What spam is to meat, the crossover is to automobiles. A mishmash. A mashup. A compilation of parts and segments and pieces, less appealing individually, but more appetizing when blended together into a delicious, gelatinous concoction.

The Honda HR-V is one such crossover. It’s Honda’s latest, and one of the market’s newest small-crossover offerings – taking a place between the Fit and the CR-V in Honda’s lineup (with the upcoming five-door Civic fitting in there, somewhere, when it launches).

HR-V looks distinctive, unique, and even a little rugged – with a tallish stance, its own take on the crossover-coupe shape complete with concealed rear door handles, and suspension components peeking out from beneath the bottom when you’re sitting behind it in traffic. The ride height is elevated, but still car-like. All-Wheel Drive is available, too. As an alternative to a bigger crossover, HR-V ticks all the right boxes for a confident driving experience, without the heavy fuel use and dumpster-like handling.

Off the bat, though HR-V’s styling isn’t as upscale as some of the segment’s offerings, interior spaciousness and cargo hold usability blow competitors like the Mazda CX-3 out of the water. As Honda utility vehicles tend to, the HR-V offers up space aplenty, and especially in the cargo hold on the tester, with a low load floor, stretched-to-the-edges design and tall-to-the-rear shape for maximum carrying. Note that opting for AWD, which wasn’t present in the tester, reduces cargo capacity slightly.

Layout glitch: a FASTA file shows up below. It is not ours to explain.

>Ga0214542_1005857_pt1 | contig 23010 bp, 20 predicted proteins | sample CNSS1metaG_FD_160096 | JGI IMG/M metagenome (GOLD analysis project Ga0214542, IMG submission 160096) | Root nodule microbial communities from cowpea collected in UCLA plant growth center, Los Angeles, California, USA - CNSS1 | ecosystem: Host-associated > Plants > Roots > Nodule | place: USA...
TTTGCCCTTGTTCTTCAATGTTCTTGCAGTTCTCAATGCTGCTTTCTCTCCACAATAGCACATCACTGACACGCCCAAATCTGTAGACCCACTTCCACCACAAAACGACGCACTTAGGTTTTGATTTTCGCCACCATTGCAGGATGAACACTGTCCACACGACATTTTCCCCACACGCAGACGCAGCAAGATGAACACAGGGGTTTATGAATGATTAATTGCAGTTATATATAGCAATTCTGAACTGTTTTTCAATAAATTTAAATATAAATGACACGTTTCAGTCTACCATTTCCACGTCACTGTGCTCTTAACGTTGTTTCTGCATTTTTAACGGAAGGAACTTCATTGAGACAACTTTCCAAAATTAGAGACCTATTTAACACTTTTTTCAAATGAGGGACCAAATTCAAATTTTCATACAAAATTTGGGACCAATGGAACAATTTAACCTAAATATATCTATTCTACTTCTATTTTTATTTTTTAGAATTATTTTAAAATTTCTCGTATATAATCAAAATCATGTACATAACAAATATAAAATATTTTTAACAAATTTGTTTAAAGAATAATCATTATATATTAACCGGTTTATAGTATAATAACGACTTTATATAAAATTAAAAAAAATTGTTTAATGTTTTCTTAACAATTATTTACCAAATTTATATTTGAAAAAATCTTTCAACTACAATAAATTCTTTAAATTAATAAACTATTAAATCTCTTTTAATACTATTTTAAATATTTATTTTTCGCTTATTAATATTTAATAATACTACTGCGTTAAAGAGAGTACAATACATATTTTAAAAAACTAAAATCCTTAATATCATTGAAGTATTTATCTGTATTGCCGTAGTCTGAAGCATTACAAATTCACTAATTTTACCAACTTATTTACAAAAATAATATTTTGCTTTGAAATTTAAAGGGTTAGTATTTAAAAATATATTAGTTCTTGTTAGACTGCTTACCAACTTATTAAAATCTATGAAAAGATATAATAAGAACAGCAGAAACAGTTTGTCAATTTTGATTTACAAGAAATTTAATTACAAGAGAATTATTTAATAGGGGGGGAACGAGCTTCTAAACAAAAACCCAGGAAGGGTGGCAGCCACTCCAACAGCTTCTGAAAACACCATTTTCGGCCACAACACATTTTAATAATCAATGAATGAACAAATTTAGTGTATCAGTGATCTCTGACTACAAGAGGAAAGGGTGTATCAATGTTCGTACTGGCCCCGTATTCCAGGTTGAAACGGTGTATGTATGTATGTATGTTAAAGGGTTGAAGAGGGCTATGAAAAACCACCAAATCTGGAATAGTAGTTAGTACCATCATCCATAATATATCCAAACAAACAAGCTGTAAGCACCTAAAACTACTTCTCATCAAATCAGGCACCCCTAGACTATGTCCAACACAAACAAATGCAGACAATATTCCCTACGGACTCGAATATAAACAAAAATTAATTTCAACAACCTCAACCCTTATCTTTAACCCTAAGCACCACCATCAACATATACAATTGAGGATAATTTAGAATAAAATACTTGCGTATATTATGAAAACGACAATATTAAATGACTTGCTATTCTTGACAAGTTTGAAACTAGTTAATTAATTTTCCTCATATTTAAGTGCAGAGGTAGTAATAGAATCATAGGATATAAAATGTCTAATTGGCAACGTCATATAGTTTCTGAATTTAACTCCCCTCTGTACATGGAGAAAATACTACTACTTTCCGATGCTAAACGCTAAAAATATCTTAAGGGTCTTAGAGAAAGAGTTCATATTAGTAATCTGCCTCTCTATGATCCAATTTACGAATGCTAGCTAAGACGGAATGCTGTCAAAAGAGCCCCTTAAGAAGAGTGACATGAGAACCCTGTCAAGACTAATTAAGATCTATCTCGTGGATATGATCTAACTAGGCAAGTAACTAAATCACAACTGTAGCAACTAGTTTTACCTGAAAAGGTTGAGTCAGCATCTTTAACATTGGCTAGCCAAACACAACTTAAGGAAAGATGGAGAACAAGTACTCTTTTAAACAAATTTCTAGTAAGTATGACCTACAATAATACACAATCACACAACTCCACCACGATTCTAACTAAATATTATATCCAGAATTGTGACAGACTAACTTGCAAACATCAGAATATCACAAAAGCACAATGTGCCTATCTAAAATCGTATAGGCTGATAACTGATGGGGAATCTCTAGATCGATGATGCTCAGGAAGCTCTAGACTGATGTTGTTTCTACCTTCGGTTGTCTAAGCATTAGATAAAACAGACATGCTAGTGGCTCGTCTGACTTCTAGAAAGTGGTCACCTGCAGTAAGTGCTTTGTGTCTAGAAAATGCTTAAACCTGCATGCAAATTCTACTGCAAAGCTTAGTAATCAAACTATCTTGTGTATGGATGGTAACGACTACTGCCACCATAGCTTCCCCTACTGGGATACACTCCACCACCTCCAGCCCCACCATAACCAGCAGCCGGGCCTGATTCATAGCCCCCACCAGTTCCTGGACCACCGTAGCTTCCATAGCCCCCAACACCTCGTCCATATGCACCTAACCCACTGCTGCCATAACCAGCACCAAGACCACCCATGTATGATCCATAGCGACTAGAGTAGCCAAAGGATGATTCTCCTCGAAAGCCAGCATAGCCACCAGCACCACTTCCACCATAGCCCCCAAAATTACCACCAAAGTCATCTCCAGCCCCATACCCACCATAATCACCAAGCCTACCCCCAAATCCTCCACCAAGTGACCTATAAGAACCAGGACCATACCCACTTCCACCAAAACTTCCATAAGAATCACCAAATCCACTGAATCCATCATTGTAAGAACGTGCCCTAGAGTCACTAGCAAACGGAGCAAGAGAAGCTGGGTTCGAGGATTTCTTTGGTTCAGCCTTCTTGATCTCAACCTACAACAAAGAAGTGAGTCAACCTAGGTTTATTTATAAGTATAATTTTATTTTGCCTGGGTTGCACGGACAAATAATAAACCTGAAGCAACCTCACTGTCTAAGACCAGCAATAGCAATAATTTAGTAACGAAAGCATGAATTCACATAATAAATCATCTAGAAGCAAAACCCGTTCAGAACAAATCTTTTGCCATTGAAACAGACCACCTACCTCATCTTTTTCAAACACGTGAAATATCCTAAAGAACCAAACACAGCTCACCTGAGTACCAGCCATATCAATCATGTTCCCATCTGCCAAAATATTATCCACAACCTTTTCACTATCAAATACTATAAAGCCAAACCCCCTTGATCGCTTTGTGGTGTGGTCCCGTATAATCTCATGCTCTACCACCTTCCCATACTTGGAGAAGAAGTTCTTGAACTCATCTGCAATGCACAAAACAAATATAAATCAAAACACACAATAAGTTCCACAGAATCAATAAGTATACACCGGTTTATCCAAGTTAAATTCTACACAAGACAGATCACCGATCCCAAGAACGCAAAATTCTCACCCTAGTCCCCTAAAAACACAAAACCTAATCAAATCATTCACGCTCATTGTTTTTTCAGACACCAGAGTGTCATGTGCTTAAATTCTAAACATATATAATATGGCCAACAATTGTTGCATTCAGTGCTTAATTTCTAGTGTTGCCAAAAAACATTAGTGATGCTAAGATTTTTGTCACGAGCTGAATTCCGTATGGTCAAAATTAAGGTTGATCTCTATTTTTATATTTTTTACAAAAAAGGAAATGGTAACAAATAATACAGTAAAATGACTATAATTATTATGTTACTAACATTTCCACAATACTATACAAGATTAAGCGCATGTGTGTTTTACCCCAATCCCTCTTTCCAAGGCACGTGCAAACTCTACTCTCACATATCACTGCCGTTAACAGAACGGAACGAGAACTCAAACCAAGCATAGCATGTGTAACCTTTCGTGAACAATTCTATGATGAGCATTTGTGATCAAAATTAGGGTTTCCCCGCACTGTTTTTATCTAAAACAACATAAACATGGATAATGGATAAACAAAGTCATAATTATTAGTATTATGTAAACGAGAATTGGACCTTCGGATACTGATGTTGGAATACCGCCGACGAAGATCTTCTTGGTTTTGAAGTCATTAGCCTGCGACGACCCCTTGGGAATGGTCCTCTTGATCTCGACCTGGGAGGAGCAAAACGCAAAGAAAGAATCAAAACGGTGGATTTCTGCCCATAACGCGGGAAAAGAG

Other notes on functionality include the full application of Honda’s MagicSeat system, a la Honda Fit, which allows rear seat bottoms to flip up, making an excellent lounge space for a canine, or clearing room for large or clumsy items like bicycles, flat-screen TV’s, or a week’s worth of camping coolers or other supplies. Also, like the Fit, HR-V’s rear seatbacks fold fully flat in a jiff, turning it into a sort of miniature cargo van. As with its stablemates, there’s more space and flexibility on board than you probably think.

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